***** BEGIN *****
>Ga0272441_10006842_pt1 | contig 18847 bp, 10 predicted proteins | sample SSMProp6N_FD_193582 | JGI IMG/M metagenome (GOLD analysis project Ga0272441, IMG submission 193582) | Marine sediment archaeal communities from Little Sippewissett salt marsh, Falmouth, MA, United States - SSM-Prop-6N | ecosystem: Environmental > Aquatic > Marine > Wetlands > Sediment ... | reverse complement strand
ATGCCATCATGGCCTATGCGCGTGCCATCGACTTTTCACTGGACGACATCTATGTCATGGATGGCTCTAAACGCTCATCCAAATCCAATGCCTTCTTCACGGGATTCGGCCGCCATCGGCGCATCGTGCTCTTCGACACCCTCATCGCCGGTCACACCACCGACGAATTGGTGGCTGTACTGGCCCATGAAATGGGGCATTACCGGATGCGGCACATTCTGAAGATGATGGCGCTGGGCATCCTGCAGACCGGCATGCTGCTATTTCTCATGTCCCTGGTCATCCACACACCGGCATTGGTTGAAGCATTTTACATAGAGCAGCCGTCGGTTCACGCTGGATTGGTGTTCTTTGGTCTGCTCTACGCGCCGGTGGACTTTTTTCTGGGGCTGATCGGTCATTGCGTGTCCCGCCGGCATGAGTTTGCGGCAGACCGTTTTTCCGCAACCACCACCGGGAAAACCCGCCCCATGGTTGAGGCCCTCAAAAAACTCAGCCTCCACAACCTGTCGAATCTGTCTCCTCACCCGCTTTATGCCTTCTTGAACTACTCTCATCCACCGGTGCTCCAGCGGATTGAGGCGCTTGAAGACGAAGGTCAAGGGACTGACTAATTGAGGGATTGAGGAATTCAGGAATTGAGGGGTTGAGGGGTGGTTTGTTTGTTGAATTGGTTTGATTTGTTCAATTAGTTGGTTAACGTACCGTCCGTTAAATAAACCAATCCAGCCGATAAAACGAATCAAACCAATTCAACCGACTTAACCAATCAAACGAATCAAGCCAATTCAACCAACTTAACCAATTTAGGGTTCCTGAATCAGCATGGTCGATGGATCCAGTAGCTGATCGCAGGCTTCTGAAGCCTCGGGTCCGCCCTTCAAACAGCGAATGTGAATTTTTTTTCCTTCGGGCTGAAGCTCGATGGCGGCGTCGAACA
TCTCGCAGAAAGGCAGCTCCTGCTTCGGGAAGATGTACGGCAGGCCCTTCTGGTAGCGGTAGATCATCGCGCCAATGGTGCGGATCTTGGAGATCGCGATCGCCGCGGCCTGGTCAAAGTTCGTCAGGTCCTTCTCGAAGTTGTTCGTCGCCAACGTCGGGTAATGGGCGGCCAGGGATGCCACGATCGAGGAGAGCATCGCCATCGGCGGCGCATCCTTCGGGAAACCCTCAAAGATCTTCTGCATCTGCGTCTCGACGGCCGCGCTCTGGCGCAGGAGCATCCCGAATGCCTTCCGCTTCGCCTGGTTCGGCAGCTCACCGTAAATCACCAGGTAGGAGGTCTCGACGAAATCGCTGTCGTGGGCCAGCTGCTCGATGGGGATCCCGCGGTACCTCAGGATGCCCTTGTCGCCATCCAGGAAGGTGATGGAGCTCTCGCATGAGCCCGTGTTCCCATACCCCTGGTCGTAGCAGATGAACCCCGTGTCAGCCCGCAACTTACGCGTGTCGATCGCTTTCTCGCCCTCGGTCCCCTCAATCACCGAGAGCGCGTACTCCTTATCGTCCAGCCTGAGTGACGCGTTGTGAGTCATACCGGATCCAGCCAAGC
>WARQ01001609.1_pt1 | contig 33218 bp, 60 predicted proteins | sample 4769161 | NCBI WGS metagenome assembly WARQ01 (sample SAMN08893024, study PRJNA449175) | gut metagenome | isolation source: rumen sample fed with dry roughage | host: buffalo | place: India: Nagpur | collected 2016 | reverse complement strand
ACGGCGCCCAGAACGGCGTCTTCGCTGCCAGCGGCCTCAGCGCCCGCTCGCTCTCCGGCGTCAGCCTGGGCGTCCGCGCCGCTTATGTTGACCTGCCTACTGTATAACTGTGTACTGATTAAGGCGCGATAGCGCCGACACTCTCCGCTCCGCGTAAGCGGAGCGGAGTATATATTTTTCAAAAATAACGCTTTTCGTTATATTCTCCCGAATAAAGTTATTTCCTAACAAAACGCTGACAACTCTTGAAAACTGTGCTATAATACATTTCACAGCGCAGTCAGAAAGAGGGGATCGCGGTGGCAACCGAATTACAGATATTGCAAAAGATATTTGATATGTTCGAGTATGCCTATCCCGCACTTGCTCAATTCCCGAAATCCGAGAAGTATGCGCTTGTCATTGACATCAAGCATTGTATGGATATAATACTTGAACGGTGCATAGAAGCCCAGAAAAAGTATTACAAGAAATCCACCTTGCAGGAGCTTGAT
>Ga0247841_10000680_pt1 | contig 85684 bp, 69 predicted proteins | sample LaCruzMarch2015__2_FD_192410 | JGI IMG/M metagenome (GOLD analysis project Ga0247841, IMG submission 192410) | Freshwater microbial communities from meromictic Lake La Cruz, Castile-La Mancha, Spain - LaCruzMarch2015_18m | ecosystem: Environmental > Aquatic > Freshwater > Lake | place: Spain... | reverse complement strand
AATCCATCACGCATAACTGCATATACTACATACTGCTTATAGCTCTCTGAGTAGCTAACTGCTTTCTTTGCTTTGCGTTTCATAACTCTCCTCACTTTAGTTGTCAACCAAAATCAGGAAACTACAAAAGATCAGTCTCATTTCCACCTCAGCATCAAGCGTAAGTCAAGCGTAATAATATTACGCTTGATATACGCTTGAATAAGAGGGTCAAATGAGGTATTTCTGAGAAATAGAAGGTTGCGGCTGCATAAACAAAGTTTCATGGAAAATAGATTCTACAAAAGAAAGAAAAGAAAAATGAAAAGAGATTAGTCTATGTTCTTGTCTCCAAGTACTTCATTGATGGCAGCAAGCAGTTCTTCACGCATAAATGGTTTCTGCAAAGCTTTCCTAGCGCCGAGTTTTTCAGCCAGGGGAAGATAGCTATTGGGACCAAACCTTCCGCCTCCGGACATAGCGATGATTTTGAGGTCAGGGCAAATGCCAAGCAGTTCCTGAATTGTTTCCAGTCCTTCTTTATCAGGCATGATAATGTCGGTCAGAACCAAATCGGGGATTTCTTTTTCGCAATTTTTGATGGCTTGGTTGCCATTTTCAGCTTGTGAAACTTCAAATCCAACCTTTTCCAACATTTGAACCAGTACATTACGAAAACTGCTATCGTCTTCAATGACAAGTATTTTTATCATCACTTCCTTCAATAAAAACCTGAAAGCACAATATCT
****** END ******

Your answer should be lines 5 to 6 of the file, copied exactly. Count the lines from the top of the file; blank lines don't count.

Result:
ACGGCGCCCAGAACGGCGTCTTCGCTGCCAGCGGCCTCAGCGCCCGCTCGCTCTCCGGCGTCAGCCTGGGCGTCCGCGCCGCTTATGTTGACCTGCCTACTGTATAACTGTGTACTGATTAAGGCGCGATAGCGCCGACACTCTCCGCTCCGCGTAAGCGGAGCGGAGTATATATTTTTCAAAAATAACGCTTTTCGTTATATTCTCCCGAATAAAGTTATTTCCTAACAAAACGCTGACAACTCTTGAAAACTGTGCTATAATACATTTCACAGCGCAGTCAGAAAGAGGGGATCGCGGTGGCAACCGAATTACAGATATTGCAAAAGATATTTGATATGTTCGAGTATGCCTATCCCGCACTTGCTCAATTCCCGAAATCCGAGAAGTATGCGCTTGTCATTGACATCAAGCATTGTATGGATATAATACTTGAACGGTGCATAGAAGCCCAGAAAAAGTATTACAAGAAATCCACCTTGCAGGAGCTTGAT
>Ga0247841_10000680_pt1 | contig 85684 bp, 69 predicted proteins | sample LaCruzMarch2015__2_FD_192410 | JGI IMG/M metagenome (GOLD analysis project Ga0247841, IMG submission 192410) | Freshwater microbial communities from meromictic Lake La Cruz, Castile-La Mancha, Spain - LaCruzMarch2015_18m | ecosystem: Environmental > Aquatic > Freshwater > Lake | place: Spain... | reverse complement strand